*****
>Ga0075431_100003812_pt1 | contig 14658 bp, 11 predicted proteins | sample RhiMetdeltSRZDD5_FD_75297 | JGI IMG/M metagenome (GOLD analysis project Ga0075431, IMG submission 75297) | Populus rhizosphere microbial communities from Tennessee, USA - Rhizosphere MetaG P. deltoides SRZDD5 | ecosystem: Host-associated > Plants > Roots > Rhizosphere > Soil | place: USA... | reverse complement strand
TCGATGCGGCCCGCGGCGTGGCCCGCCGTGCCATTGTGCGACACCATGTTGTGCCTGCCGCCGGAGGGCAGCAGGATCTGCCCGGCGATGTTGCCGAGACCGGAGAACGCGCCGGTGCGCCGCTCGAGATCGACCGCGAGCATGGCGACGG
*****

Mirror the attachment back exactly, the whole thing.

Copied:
>Ga0075431_100003812_pt1 | contig 14658 bp, 11 predicted proteins | sample RhiMetdeltSRZDD5_FD_75297 | JGI IMG/M metagenome (GOLD analysis project Ga0075431, IMG submission 75297) | Populus rhizosphere microbial communities from Tennessee, USA - Rhizosphere MetaG P. deltoides SRZDD5 | ecosystem: Host-associated > Plants > Roots > Rhizosphere > Soil | place: USA... | reverse complement strand
TCGATGCGGCCCGCGGCGTGGCCCGCCGTGCCATTGTGCGACACCATGTTGTGCCTGCCGCCGGAGGGCAGCAGGATCTGCCCGGCGATGTTGCCGAGACCGGAGAACGCGCCGGTGCGCCGCTCGAGATCGACCGCGAGCATGGCGACGG